The Sardine Room
We did manage to dip seriously into the soups, salads, and sides, treated from this kitchen as substantial additions to the meal. The six-oyster stew didn't glow the way the fresh mollusks had. However, a Broccolini salad combined the vegetable with roasted mushrooms, prosciutto, and burrata cheese to wonderful effect, and a frisee option garnished with fried oysters, an over-easy egg, and smoked pork jowl was equally delicious. Despite soppressatta and pumpernickel croutons, the chopped salad paled in comparison. Although I've never tasted the original, a side of Brussels sprouts "Momofuku style"--with sriracha, bacon, and lime--must do that New York restaurant group proud.
With all these interesting options, we barely made it to the short list of large plates, though we did enjoy a commendably ample lobster roll and a really excellent version of fried fish--day-boat cod floating in a light and crispy crust--both served with the traditional trimmings of fries and slaw, wonderfully done. Untried options include a wagyu sirloin steak, Berkshire pork chop, braised turkey leg, and, of course, a burger.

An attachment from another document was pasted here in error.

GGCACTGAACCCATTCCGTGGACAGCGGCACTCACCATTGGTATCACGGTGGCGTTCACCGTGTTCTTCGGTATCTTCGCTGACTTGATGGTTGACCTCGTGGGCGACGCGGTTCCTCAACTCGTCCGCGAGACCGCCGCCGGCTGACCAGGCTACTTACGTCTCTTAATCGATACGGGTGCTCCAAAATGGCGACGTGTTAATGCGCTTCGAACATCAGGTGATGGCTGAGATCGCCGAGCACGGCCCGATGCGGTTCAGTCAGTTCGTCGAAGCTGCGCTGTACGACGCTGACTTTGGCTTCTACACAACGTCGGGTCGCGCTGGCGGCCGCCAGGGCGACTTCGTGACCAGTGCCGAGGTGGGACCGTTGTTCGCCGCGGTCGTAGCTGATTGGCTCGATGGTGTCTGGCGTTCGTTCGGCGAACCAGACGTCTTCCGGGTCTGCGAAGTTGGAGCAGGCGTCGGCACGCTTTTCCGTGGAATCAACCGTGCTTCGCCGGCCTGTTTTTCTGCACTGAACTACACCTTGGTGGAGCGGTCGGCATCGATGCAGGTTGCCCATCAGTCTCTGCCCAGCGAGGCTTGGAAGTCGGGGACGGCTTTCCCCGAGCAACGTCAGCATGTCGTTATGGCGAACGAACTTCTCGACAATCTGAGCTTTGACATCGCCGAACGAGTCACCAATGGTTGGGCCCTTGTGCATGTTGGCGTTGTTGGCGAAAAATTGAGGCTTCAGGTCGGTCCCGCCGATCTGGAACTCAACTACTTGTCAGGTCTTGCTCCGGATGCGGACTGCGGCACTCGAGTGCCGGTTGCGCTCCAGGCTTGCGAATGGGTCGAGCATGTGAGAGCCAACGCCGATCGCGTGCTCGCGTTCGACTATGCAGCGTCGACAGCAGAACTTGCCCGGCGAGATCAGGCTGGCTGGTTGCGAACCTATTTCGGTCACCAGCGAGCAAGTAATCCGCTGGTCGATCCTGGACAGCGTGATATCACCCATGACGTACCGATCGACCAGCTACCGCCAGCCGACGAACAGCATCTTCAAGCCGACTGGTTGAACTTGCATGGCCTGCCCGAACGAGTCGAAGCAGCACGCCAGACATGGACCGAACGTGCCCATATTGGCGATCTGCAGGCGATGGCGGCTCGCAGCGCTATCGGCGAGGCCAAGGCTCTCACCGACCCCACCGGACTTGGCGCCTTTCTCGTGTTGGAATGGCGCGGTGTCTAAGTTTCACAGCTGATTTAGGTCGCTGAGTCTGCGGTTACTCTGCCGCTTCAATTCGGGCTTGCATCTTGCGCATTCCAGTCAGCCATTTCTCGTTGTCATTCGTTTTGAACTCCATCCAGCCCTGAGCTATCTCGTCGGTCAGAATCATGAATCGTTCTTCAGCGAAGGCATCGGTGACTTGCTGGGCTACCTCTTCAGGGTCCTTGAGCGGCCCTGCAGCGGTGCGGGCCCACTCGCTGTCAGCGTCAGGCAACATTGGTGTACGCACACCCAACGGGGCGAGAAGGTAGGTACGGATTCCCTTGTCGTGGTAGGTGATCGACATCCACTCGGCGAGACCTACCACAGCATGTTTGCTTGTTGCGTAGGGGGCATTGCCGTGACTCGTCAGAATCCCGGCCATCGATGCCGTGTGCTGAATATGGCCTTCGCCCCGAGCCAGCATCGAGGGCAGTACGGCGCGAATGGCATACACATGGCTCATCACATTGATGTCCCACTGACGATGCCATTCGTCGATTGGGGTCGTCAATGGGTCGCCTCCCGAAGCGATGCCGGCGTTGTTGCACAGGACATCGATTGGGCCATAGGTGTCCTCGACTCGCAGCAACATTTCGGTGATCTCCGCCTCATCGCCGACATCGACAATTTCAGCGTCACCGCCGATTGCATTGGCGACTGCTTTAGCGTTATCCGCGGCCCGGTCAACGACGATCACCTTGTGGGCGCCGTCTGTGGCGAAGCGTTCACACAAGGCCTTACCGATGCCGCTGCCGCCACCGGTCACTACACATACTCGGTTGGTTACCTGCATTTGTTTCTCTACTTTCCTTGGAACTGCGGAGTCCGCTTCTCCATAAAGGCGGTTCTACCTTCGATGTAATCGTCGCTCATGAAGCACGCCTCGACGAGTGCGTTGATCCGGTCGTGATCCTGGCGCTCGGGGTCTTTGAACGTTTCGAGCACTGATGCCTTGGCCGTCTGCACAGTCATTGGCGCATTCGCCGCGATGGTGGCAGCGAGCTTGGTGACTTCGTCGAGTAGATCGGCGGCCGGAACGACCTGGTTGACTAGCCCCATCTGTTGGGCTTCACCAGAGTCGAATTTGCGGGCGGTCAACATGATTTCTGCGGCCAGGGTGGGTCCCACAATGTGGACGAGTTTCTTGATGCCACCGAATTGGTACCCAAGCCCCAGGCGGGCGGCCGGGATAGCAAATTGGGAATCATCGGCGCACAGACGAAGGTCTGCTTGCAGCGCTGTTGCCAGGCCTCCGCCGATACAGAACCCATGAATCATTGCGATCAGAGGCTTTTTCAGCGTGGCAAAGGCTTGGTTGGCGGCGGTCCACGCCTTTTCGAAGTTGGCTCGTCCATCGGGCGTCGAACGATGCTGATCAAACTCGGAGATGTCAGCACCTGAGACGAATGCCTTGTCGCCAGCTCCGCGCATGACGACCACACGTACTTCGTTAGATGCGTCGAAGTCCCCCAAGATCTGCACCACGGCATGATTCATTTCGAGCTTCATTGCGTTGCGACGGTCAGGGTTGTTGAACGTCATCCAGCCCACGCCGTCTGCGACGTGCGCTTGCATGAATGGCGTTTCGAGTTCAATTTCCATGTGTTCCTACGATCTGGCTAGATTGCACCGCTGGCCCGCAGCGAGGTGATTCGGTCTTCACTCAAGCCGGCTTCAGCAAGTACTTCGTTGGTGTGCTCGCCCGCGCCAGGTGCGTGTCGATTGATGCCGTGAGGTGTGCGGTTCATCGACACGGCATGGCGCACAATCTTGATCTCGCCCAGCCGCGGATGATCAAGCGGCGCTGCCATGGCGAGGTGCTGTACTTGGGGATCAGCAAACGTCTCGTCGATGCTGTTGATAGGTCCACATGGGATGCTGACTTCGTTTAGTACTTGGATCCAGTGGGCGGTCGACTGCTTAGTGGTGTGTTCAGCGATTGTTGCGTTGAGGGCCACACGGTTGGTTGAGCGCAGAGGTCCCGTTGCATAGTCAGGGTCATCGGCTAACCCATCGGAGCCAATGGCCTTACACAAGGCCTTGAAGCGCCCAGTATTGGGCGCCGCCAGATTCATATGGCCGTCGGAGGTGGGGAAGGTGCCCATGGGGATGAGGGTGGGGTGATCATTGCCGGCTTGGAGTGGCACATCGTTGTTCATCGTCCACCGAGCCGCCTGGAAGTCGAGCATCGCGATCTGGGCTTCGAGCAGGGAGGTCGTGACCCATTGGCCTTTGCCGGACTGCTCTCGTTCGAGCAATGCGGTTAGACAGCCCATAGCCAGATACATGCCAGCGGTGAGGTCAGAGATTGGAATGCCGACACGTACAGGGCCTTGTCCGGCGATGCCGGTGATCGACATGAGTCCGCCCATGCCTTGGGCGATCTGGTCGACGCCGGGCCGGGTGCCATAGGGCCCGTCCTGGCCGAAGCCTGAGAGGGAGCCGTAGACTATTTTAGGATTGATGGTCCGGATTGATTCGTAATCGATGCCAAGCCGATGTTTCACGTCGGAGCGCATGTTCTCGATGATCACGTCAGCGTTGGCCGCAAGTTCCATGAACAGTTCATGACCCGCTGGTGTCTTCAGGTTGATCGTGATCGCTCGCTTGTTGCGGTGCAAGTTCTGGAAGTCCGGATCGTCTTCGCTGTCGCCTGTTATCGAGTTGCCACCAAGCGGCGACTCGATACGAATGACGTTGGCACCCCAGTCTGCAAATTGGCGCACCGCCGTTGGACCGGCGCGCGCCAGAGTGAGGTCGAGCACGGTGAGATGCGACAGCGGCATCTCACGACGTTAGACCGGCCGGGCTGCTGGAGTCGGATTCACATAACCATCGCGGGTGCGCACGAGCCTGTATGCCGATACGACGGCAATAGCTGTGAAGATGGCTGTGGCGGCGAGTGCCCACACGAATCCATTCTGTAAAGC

Our two consistent disappointments were the limited wine list and the desserts--mostly because the few sweets offered didn't live up to the savories. A Danish cheesecake--layers of dense chocolate cake interspersed with cheesecake--tasted like a frozen confection from a commercial bakery. Mint creme brulee was fine, but on another plate, tough, dry maple-glazed cheddar donuts negated creamy bacon-flecked ice cream and a demitasse of hot cider.